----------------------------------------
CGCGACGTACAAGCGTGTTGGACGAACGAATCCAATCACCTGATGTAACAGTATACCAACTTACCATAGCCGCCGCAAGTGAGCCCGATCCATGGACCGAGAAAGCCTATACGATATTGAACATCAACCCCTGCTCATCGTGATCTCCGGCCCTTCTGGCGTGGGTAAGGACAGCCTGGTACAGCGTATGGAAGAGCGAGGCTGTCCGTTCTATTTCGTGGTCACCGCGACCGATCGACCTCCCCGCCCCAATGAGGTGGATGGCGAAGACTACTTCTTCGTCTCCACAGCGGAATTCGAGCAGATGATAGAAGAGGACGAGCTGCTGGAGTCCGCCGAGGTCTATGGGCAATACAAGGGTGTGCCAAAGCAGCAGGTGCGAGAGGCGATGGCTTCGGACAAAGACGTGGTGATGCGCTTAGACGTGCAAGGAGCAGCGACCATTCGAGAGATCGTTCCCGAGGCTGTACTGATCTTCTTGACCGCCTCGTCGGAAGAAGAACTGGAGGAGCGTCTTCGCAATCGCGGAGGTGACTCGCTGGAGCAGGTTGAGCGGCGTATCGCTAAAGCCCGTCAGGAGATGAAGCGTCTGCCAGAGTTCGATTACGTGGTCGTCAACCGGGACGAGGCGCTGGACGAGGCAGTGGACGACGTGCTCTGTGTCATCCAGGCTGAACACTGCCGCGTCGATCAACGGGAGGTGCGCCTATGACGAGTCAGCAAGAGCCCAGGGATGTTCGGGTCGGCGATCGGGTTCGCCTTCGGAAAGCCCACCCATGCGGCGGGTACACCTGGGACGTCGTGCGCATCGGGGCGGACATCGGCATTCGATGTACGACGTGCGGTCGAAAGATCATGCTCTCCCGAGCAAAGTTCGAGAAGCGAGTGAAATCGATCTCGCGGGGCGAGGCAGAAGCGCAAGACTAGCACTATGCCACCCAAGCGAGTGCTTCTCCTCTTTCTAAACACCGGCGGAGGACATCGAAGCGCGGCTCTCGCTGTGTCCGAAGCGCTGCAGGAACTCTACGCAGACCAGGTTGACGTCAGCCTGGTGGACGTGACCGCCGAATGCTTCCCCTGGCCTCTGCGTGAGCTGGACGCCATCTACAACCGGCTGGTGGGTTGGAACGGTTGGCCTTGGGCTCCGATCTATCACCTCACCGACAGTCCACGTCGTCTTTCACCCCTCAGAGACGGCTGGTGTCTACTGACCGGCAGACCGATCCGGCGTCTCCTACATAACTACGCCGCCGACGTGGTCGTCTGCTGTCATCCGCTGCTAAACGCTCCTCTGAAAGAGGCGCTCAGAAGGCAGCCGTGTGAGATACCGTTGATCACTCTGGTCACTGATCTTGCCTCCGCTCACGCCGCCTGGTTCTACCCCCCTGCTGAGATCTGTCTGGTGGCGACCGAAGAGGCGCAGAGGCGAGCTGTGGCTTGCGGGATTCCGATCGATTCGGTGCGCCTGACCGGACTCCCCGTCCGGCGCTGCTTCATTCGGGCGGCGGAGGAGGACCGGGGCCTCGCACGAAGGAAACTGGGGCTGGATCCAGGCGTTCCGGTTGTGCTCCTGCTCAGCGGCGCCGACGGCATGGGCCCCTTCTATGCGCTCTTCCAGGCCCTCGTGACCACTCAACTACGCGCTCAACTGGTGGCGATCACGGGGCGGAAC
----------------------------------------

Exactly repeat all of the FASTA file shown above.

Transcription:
CGCGACGTACAAGCGTGTTGGACGAACGAATCCAATCACCTGATGTAACAGTATACCAACTTACCATAGCCGCCGCAAGTGAGCCCGATCCATGGACCGAGAAAGCCTATACGATATTGAACATCAACCCCTGCTCATCGTGATCTCCGGCCCTTCTGGCGTGGGTAAGGACAGCCTGGTACAGCGTATGGAAGAGCGAGGCTGTCCGTTCTATTTCGTGGTCACCGCGACCGATCGACCTCCCCGCCCCAATGAGGTGGATGGCGAAGACTACTTCTTCGTCTCCACAGCGGAATTCGAGCAGATGATAGAAGAGGACGAGCTGCTGGAGTCCGCCGAGGTCTATGGGCAATACAAGGGTGTGCCAAAGCAGCAGGTGCGAGAGGCGATGGCTTCGGACAAAGACGTGGTGATGCGCTTAGACGTGCAAGGAGCAGCGACCATTCGAGAGATCGTTCCCGAGGCTGTACTGATCTTCTTGACCGCCTCGTCGGAAGAAGAACTGGAGGAGCGTCTTCGCAATCGCGGAGGTGACTCGCTGGAGCAGGTTGAGCGGCGTATCGCTAAAGCCCGTCAGGAGATGAAGCGTCTGCCAGAGTTCGATTACGTGGTCGTCAACCGGGACGAGGCGCTGGACGAGGCAGTGGACGACGTGCTCTGTGTCATCCAGGCTGAACACTGCCGCGTCGATCAACGGGAGGTGCGCCTATGACGAGTCAGCAAGAGCCCAGGGATGTTCGGGTCGGCGATCGGGTTCGCCTTCGGAAAGCCCACCCATGCGGCGGGTACACCTGGGACGTCGTGCGCATCGGGGCGGACATCGGCATTCGATGTACGACGTGCGGTCGAAAGATCATGCTCTCCCGAGCAAAGTTCGAGAAGCGAGTGAAATCGATCTCGCGGGGCGAGGCAGAAGCGCAAGACTAGCACTATGCCACCCAAGCGAGTGCTTCTCCTCTTTCTAAACACCGGCGGAGGACATCGAAGCGCGGCTCTCGCTGTGTCCGAAGCGCTGCAGGAACTCTACGCAGACCAGGTTGACGTCAGCCTGGTGGACGTGACCGCCGAATGCTTCCCCTGGCCTCTGCGTGAGCTGGACGCCATCTACAACCGGCTGGTGGGTTGGAACGGTTGGCCTTGGGCTCCGATCTATCACCTCACCGACAGTCCACGTCGTCTTTCACCCCTCAGAGACGGCTGGTGTCTACTGACCGGCAGACCGATCCGGCGTCTCCTACATAACTACGCCGCCGACGTGGTCGTCTGCTGTCATCCGCTGCTAAACGCTCCTCTGAAAGAGGCGCTCAGAAGGCAGCCGTGTGAGATACCGTTGATCACTCTGGTCACTGATCTTGCCTCCGCTCACGCCGCCTGGTTCTACCCCCCTGCTGAGATCTGTCTGGTGGCGACCGAAGAGGCGCAGAGGCGAGCTGTGGCTTGCGGGATTCCGATCGATTCGGTGCGCCTGACCGGACTCCCCGTCCGGCGCTGCTTCATTCGGGCGGCGGAGGAGGACCGGGGCCTCGCACGAAGGAAACTGGGGCTGGATCCAGGCGTTCCGGTTGTGCTCCTGCTCAGCGGCGCCGACGGCATGGGCCCCTTCTATGCGCTCTTCCAGGCCCTCGTGACCACTCAACTACGCGCTCAACTGGTGGCGATCACGGGGCGGAAC